Comparing water management in rice-wheat production systems in Haryana, India and Punjab, Pakistan
Olaf Erenstein ()
Agricultural Water Management, 2009, vol. 96, issue 12, 1799-1806
The intensive irrigated rice-wheat systems in the northwest Indo-Gangetic Plains of South Asia are built on a long tradition of canal irrigation and the more recent advent of tubewells. Findings from farm surveys are used to examine water management and water productivity in the rice-wheat belt of India's Haryana State and Pakistan's Punjab province. Attributes of the irrigation sources help explain the widespread interest in groundwater use and the relative demise of canal water use. In each area groundwater now is the main irrigation source, used either solely or in conjunction with surface water. The ownership of tubewells is near universal among the surveyed farms, whereas conjunctive water use is more widespread during the monsoon season, among better endowed farmers and in the Pakistan Punjab. In Pakistan Punjab farmers primarily rely on diesel powered tubewells whereas Haryana farmers mainly use relatively cheaper electric power. Water productivity indicators for rice are markedly lower than those for wheat--largely reflecting significantly higher water inputs in paddy cultivation--but also vary between the study areas and by the prevailing water use, reflecting the limited incentives for farmers to use water wisely. A combination of technological, land use and market based approaches is likely to be most effective in achieving sustainable water management in these intensive cereal systems.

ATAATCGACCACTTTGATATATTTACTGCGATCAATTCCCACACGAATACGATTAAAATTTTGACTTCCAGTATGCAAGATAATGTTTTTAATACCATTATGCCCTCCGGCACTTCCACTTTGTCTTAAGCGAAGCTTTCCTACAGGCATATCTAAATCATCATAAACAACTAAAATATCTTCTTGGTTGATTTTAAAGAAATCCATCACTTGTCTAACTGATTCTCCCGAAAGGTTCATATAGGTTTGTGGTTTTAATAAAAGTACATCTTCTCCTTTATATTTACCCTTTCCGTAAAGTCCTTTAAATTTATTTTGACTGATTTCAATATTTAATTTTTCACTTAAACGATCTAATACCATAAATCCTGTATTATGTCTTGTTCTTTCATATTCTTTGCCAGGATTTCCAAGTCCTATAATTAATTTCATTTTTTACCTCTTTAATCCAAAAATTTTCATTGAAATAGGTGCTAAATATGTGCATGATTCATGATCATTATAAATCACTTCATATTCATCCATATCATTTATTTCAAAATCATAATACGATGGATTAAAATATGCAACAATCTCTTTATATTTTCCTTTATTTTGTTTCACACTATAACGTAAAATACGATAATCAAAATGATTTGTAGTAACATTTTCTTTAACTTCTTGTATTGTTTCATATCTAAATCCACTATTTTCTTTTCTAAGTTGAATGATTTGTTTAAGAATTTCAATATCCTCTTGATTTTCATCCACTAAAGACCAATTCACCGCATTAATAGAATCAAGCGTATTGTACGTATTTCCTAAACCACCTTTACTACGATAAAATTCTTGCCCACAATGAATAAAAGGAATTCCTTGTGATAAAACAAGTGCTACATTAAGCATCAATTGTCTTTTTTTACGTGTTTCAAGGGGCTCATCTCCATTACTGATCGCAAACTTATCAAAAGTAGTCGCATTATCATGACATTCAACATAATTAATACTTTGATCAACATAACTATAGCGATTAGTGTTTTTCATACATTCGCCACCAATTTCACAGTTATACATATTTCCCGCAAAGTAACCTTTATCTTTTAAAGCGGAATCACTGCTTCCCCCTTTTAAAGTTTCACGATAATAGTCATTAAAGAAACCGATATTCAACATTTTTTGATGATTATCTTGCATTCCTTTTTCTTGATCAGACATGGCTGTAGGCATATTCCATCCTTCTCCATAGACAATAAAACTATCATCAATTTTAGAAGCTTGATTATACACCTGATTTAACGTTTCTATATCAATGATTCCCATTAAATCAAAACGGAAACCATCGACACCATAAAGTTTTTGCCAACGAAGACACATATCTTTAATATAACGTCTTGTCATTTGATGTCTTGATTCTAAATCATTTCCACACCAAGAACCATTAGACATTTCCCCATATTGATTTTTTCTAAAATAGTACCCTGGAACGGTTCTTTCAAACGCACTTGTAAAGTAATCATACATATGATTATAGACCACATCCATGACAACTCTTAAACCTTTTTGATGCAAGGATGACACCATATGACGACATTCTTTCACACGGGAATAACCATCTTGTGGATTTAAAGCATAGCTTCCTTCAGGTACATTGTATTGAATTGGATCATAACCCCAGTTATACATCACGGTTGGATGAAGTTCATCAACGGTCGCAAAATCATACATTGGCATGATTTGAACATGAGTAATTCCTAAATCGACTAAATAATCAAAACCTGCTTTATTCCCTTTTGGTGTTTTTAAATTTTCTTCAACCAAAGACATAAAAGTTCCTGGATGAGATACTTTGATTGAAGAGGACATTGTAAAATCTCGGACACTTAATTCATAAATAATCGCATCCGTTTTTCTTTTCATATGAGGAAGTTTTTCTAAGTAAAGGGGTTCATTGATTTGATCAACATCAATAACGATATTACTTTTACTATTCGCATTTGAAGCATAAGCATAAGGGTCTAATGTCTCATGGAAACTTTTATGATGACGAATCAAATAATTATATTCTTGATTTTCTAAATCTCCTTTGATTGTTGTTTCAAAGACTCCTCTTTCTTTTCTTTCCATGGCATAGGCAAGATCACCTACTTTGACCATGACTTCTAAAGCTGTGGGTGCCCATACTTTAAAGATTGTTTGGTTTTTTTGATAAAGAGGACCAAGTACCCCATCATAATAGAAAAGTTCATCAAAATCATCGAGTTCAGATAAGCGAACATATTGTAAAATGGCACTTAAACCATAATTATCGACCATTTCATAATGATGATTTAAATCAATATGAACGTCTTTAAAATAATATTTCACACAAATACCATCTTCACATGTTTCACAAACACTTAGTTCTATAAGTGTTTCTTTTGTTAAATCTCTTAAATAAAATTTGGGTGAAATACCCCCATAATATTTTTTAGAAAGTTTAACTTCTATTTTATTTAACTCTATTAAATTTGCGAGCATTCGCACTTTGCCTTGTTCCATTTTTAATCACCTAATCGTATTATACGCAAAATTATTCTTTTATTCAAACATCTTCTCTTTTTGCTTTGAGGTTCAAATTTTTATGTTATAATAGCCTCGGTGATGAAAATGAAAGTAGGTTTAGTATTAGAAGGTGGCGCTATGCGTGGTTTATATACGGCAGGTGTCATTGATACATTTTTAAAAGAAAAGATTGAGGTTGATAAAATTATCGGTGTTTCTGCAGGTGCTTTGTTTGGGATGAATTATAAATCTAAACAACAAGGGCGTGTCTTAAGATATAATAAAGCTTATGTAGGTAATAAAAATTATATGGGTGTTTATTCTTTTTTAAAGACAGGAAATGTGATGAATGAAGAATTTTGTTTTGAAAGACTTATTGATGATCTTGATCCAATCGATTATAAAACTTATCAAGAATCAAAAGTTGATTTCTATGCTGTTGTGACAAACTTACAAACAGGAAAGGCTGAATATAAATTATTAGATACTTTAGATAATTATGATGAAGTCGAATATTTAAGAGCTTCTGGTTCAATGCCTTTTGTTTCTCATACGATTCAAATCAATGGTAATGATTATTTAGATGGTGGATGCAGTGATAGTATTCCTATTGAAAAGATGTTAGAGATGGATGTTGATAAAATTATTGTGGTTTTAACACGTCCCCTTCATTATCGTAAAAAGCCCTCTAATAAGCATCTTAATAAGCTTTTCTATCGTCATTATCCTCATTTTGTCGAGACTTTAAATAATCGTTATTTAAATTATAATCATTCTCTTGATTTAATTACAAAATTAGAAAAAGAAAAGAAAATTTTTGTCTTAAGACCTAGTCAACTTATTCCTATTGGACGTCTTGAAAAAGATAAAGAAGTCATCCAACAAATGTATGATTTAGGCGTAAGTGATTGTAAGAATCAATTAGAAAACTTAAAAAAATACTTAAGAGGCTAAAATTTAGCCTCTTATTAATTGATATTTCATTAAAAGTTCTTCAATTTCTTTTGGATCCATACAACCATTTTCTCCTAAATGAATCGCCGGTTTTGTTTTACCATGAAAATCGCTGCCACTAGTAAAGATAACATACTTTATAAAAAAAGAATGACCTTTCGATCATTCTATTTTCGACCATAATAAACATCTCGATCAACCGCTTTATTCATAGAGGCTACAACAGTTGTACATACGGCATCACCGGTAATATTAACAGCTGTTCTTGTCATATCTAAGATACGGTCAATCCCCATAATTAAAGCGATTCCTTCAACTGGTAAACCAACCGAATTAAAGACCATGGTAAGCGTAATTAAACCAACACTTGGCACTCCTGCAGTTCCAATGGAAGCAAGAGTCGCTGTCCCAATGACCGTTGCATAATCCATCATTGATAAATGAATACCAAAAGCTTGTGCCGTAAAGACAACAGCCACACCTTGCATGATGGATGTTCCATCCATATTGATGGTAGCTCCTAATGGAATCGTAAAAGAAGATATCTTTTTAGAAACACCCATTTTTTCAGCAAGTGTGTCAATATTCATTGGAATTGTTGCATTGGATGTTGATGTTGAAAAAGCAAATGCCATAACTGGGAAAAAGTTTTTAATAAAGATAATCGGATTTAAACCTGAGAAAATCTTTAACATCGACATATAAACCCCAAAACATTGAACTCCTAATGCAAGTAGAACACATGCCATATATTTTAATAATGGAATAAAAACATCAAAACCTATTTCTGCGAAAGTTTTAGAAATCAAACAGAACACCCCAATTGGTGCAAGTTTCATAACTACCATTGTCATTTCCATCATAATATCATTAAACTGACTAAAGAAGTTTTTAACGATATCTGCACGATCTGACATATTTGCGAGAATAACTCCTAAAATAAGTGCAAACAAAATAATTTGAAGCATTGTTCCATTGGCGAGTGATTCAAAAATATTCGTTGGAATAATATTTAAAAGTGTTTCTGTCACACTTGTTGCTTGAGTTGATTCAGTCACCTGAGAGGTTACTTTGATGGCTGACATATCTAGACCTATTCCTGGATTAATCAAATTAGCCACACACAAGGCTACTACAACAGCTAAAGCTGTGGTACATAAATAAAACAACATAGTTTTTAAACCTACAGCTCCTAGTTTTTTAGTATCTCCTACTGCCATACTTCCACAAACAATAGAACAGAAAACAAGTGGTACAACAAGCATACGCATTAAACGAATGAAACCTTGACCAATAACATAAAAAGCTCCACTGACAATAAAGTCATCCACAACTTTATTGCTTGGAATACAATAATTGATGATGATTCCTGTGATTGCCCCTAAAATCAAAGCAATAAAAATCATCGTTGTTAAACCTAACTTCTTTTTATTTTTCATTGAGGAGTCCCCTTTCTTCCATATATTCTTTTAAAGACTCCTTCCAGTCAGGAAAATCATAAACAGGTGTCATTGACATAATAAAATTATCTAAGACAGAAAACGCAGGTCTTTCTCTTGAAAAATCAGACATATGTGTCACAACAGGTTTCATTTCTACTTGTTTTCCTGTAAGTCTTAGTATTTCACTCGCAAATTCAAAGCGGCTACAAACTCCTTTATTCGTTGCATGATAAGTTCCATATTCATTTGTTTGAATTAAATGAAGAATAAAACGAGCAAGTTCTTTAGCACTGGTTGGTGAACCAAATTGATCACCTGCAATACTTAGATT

Keywords: Irrigated; farming; Intensive; cereal; systems; Indo-Gangetic; Plains; South; Asia; Conjunctive; water; use; Canal; irrigation; Tubewell; irrigation (search for similar items in EconPapers)
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Persistent link: https://EconPapers.repec.org/RePEc:eee:agiwat:v:96:y:2009:i:12:p:1799-1806
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